et al., 1993).[2] “And now there are 25 species!!! Generally speaking, Tephritidae are small to medium-sized (2.5–10 mm or 0.0984-.39 inches) flies, so keep your eyes peeled; the coloration and markings of Rhagoletis Bushi will make the search quite worthwhile!

So Happy New Year, with a New Species

All the best to you and yours in 2018

Nature will bear the closest inspection. She invites us to lay our eye level with her smallest leaf, and take an insect view of its plain. Henry David Thoreau

  • Kingdom — Animalia. Animal
    • Subkingdom Bilateria
        • Superphylum Ecdysozoa
          • Phylum Arthropoda (from Greek ἄρθρον arthron, “joint” and πούς pous, “foot”) an invertebrate animal having an exoskeleton (external skeleton), a segmented body, and paired jointed appendages
            • Subphylum Hexapoda: Insects from the Greek for six legs featuring a consolidated thorax with three pairs of legs.
              • Class Insecta – insects
                • Subclass Pterygota [Greek pterugōtós, “winged”] includes the winged insects.
                  • Infraclass Neoptera – modern, wing-folding insects
                    • Superorder Holometabola. Endopterygota Holometablous complete metamorphism, with four life stages – as an embryo or egg, a larva, a pupa and an imago or adult.
                      Wings develop within body during pupation
                      Immatures (larvae) do not resemble adults

                      • Order Diptera {from Greek di- “two”, and pteron “wings”} True Flies bearing considerable ecological and human importance.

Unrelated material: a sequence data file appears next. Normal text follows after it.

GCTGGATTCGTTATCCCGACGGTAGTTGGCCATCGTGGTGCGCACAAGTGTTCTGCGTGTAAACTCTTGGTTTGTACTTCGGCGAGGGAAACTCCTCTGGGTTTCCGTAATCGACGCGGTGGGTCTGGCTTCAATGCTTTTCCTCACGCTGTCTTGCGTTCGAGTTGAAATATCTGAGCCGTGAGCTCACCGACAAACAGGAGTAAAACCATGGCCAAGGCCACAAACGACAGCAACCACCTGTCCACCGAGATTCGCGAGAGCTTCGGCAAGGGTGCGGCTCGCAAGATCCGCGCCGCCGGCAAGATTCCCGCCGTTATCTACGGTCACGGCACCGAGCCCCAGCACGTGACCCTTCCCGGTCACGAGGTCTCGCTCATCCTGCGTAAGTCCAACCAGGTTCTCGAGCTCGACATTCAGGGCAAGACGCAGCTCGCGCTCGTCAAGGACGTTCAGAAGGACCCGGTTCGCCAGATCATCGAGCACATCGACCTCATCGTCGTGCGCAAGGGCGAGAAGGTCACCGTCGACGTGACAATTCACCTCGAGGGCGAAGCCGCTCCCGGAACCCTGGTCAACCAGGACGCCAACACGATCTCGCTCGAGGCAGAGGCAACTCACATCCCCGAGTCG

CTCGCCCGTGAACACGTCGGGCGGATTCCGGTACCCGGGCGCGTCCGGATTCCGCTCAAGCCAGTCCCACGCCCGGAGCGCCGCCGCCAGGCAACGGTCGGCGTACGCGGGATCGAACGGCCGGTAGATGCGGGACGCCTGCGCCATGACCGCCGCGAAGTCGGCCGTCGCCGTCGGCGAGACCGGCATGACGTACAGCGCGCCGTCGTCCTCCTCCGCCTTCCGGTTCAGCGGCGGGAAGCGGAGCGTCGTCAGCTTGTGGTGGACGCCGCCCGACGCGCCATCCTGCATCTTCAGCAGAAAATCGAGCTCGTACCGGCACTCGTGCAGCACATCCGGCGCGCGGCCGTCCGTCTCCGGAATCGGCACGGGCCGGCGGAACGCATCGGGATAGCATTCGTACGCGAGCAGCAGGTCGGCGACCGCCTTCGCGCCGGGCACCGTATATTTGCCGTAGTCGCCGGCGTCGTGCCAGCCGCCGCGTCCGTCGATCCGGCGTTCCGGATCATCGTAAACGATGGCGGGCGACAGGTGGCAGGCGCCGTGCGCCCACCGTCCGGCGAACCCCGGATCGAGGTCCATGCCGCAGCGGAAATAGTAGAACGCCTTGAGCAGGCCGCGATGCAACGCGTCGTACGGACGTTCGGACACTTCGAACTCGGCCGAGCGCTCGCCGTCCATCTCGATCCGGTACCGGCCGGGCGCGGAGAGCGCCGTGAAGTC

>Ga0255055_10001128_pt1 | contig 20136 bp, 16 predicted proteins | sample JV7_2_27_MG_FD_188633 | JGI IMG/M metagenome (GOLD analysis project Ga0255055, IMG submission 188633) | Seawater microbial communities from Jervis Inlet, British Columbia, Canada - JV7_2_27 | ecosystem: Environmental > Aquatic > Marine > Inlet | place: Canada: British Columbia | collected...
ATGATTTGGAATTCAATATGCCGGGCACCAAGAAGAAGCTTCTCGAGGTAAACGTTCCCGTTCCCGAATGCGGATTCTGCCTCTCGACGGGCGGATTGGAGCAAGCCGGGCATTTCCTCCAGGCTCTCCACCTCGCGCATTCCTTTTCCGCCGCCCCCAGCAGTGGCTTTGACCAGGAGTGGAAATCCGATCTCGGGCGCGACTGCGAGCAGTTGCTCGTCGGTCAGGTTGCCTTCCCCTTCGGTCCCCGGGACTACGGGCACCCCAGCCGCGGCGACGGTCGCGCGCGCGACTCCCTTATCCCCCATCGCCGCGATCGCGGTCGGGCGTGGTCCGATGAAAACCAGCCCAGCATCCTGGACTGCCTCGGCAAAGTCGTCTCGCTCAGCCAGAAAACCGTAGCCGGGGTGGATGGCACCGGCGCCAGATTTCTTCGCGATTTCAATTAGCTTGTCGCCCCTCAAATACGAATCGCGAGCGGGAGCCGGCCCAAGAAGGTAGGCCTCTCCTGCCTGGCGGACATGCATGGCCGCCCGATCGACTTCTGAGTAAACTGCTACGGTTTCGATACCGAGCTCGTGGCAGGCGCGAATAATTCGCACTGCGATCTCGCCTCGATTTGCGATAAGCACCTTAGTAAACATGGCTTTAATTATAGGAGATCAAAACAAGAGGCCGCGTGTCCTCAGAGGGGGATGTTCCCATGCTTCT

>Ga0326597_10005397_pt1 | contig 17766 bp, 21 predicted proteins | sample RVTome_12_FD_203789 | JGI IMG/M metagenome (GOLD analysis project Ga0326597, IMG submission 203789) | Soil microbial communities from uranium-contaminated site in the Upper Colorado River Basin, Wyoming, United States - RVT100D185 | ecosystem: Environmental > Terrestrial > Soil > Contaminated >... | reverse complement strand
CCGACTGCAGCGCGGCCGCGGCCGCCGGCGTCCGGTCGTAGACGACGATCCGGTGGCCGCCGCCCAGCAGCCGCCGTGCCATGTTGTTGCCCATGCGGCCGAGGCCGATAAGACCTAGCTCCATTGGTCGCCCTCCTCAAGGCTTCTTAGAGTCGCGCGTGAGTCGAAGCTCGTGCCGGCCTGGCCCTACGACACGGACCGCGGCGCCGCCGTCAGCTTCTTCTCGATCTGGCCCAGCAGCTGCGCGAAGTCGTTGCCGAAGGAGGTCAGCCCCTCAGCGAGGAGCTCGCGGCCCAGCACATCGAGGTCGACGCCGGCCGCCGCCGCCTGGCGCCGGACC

• Suborder Brachycera
    • Infraorder Muscomorpha
      • Section Schizophora
        • Subsection Acalyptratae having the alula or calypter small or absent. This alula [calypter is defined as a small membranous flap at the base of the hind edge. Alula is latin for winged, and acts as a “Thumb” to help prevent stalling when landing or flying at low speeds. Where Calypter comes from the Greek kalypter translated as covering, or sheath.
          • Superfamily Tephritoidea also from the Greek a- and Calyptratae.
            • Family Tephritidae true fruit flies” or “peacock flies” not to be confused with genus Drosophila “common fruit fly” (in the family Drosophilidae)
              • Subfamily: Trypetinae
                • Tribe: Carpomyiini
                  • Subtribe: Carpomyina
                    • Genus: Rhagoletis. Morphology described in source [1]
                      • Species: Rhagoletis tabellaria (Fitch, 1855) “White Banded Fruitfly”
                        • Rhagoletis Bushi.

If all mankind were to disappear, the world would regenerate back to the rich state of equilibrium that existed ten thousand years ago. If insects were to vanish, the environment would collapse into chaos.
— Edward O. Wilson

BIBLIOGRAPHY
1. Foote, Richard H. The Genus Rhagoletis Loew South of the United States. [Diptera: Tephritidae] United States Department of Agriculture. Technical Bulletin Number 1607. Prepared by Science and Education Administration. http://ageconsearch.umn.edu/record/157851/files/tb1607.pdf Retrieved December 28, 2017

2. Hernandez-Ortiz, Vicente and Daniel Frias L. A revision of the striatella specis group of the genus Rahgoletis (Diptera: Tephritidae) 1999. Insecta Mundi.Center for Systematic Entomology, Gainesville, Florida. 322. University of Nebraska. http://digitalcommons.unl.edu/cgi/viewcontent.cgi?article=1321&context=insectamundi Retrieved December 28, 2017

3. Hulbert, Daniel L., Morgan D. Jackson and James J. Smith. A New Species of Rhagoletis [Diptera: Tephritidae] in the tabellaria species group: morphology, molecular phylogenetics, and host-plant use. Insect Molecular Evolutionary Genetics Laboratory Michigan State University, and University of Guelph. 2017. Scientific Conference ~ The Entomological Society of America annual meeting.

4. Mattsson, Monte Arthur, “The Impeccable Timing of the Apple Maggot Fly,Rhagoletis pomonella(Dipetera: Tephritidae), and itsImplications for Ecological Speciation” (2015).Dissertations and Theses. Portland State University. Paper 2627 https://pdxscholar.library.pdx.edu/cgi/viewcontent.cgi?referer=https://www.google.ca/&httpsredir=1&article=3632&context=open_access_etds